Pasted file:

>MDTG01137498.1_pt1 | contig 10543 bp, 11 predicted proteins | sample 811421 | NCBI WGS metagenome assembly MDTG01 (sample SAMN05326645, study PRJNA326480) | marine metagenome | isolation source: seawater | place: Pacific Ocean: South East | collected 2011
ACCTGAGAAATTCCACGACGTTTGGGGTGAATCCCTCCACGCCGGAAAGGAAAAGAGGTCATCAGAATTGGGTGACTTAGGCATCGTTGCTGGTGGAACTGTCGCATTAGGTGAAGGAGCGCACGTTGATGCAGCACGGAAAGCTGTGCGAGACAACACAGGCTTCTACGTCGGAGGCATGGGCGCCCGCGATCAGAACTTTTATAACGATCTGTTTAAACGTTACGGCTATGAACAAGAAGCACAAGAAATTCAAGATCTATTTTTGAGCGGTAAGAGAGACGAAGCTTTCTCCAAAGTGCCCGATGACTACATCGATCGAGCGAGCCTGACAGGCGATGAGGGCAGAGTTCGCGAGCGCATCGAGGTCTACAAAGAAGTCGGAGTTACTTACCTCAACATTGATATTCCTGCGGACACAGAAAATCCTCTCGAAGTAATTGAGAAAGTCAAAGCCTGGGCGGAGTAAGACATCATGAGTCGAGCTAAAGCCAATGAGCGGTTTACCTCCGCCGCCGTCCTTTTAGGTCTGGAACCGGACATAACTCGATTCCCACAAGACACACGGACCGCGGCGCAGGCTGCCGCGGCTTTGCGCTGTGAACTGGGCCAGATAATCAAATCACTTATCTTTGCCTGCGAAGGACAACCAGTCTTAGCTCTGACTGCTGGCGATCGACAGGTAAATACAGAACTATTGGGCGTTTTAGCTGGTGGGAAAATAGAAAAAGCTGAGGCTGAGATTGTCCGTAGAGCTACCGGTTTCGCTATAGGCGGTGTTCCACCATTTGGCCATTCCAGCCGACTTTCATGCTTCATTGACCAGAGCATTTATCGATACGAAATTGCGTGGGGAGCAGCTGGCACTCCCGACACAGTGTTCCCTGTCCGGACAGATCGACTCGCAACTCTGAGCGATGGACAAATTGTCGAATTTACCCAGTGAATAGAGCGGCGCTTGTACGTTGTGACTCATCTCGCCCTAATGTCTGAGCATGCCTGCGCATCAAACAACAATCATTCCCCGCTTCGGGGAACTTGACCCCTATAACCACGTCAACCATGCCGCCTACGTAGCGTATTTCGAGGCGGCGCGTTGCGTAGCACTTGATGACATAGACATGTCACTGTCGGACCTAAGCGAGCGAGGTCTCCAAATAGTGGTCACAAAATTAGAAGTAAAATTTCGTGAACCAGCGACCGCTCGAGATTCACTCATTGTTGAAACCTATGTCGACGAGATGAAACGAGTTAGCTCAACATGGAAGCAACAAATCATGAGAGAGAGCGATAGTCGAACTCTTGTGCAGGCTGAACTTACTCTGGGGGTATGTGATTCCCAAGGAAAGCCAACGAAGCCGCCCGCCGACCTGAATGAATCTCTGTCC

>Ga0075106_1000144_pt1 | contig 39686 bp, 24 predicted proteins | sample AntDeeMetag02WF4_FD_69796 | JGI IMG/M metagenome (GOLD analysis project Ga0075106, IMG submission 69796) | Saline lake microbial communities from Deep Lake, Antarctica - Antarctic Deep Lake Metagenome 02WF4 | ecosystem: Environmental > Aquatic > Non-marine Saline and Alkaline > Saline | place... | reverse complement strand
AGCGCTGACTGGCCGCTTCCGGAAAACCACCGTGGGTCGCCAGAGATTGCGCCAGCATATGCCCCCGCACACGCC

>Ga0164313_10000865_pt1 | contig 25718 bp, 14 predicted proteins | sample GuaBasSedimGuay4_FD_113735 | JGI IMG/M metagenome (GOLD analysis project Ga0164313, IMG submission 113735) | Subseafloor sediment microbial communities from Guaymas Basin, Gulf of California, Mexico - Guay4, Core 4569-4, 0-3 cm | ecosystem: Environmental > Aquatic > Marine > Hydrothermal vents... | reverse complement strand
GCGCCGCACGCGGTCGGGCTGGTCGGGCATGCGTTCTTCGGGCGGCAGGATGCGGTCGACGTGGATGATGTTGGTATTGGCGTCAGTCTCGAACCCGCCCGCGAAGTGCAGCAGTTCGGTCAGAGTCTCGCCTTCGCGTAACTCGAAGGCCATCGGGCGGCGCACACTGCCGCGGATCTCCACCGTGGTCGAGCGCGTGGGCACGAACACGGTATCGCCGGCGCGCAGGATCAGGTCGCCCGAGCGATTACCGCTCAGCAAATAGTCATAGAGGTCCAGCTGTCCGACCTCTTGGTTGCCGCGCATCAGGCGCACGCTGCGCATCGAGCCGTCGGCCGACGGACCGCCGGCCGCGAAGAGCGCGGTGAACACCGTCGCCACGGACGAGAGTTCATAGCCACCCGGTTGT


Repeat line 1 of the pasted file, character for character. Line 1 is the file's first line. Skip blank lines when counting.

>MDTG01137498.1_pt1 | contig 10543 bp, 11 predicted proteins | sample 811421 | NCBI WGS metagenome assembly MDTG01 (sample SAMN05326645, study PRJNA326480) | marine metagenome | isolation source: seawater | place: Pacific Ocean: South East | collected 2011